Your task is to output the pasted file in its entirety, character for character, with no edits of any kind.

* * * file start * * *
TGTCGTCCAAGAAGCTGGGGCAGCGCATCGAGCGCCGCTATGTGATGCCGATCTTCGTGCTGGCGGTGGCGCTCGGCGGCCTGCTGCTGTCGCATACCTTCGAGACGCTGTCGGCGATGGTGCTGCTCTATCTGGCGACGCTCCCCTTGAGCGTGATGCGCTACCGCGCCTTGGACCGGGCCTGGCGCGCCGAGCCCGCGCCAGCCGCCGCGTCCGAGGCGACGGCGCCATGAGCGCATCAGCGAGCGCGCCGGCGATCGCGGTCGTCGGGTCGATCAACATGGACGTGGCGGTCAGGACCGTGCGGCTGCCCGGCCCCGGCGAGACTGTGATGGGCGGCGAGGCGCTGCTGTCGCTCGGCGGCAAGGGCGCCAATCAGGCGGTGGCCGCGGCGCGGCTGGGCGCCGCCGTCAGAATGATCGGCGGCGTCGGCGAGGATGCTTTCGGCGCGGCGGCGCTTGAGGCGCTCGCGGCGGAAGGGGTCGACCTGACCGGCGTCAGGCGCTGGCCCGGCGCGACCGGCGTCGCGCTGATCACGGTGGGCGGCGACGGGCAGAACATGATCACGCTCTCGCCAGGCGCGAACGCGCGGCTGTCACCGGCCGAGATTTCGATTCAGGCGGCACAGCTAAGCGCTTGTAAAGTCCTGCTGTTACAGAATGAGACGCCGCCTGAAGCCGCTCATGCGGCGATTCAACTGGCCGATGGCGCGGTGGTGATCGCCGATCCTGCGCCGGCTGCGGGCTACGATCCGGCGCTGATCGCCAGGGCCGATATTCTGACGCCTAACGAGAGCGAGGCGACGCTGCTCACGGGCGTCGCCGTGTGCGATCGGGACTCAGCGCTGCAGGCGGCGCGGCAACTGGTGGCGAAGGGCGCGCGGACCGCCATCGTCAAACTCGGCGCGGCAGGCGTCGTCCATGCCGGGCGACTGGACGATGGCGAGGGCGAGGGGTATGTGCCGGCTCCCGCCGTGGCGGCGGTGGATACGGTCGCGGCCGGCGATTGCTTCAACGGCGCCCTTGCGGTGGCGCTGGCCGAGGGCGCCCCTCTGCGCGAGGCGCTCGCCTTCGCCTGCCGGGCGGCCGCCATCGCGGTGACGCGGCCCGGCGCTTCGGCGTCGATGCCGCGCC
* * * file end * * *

TGTCGTCCAAGAAGCTGGGGCAGCGCATCGAGCGCCGCTATGTGATGCCGATCTTCGTGCTGGCGGTGGCGCTCGGCGGCCTGCTGCTGTCGCATACCTTCGAGACGCTGTCGGCGATGGTGCTGCTCTATCTGGCGACGCTCCCCTTGAGCGTGATGCGCTACCGCGCCTTGGACCGGGCCTGGCGCGCCGAGCCCGCGCCAGCCGCCGCGTCCGAGGCGACGGCGCCATGAGCGCATCAGCGAGCGCGCCGGCGATCGCGGTCGTCGGGTCGATCAACATGGACGTGGCGGTCAGGACCGTGCGGCTGCCCGGCCCCGGCGAGACTGTGATGGGCGGCGAGGCGCTGCTGTCGCTCGGCGGCAAGGGCGCCAATCAGGCGGTGGCCGCGGCGCGGCTGGGCGCCGCCGTCAGAATGATCGGCGGCGTCGGCGAGGATGCTTTCGGCGCGGCGGCGCTTGAGGCGCTCGCGGCGGAAGGGGTCGACCTGACCGGCGTCAGGCGCTGGCCCGGCGCGACCGGCGTCGCGCTGATCACGGTGGGCGGCGACGGGCAGAACATGATCACGCTCTCGCCAGGCGCGAACGCGCGGCTGTCACCGGCCGAGATTTCGATTCAGGCGGCACAGCTAAGCGCTTGTAAAGTCCTGCTGTTACAGAATGAGACGCCGCCTGAAGCCGCTCATGCGGCGATTCAACTGGCCGATGGCGCGGTGGTGATCGCCGATCCTGCGCCGGCTGCGGGCTACGATCCGGCGCTGATCGCCAGGGCCGATATTCTGACGCCTAACGAGAGCGAGGCGACGCTGCTCACGGGCGTCGCCGTGTGCGATCGGGACTCAGCGCTGCAGGCGGCGCGGCAACTGGTGGCGAAGGGCGCGCGGACCGCCATCGTCAAACTCGGCGCGGCAGGCGTCGTCCATGCCGGGCGACTGGACGATGGCGAGGGCGAGGGGTATGTGCCGGCTCCCGCCGTGGCGGCGGTGGATACGGTCGCGGCCGGCGATTGCTTCAACGGCGCCCTTGCGGTGGCGCTGGCCGAGGGCGCCCCTCTGCGCGAGGCGCTCGCCTTCGCCTGCCGGGCGGCCGCCATCGCGGTGACGCGGCCCGGCGCTTCGGCGTCGATGCCGCGCC